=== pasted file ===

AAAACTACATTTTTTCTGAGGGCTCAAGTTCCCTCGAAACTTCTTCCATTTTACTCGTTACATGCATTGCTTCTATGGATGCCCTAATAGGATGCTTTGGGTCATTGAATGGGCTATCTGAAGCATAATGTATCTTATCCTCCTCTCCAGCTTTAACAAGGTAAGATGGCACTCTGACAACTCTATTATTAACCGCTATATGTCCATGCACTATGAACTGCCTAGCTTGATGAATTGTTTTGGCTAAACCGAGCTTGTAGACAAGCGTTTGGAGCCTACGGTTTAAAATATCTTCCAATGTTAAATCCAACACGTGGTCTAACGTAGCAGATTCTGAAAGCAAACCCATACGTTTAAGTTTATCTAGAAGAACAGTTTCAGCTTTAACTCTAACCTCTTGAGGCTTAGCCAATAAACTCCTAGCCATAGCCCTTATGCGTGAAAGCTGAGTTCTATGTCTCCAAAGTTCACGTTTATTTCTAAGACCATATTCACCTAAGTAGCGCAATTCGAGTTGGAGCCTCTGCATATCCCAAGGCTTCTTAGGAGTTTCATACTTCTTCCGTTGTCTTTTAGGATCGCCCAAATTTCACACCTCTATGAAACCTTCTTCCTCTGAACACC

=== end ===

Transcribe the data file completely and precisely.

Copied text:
AAAACTACATTTTTTCTGAGGGCTCAAGTTCCCTCGAAACTTCTTCCATTTTACTCGTTACATGCATTGCTTCTATGGATGCCCTAATAGGATGCTTTGGGTCATTGAATGGGCTATCTGAAGCATAATGTATCTTATCCTCCTCTCCAGCTTTAACAAGGTAAGATGGCACTCTGACAACTCTATTATTAACCGCTATATGTCCATGCACTATGAACTGCCTAGCTTGATGAATTGTTTTGGCTAAACCGAGCTTGTAGACAAGCGTTTGGAGCCTACGGTTTAAAATATCTTCCAATGTTAAATCCAACACGTGGTCTAACGTAGCAGATTCTGAAAGCAAACCCATACGTTTAAGTTTATCTAGAAGAACAGTTTCAGCTTTAACTCTAACCTCTTGAGGCTTAGCCAATAAACTCCTAGCCATAGCCCTTATGCGTGAAAGCTGAGTTCTATGTCTCCAAAGTTCACGTTTATTTCTAAGACCATATTCACCTAAGTAGCGCAATTCGAGTTGGAGCCTCTGCATATCCCAAGGCTTCTTAGGAGTTTCATACTTCTTCCGTTGTCTTTTAGGATCGCCCAAATTTCACACCTCTATGAAACCTTCTTCCTCTGAACACC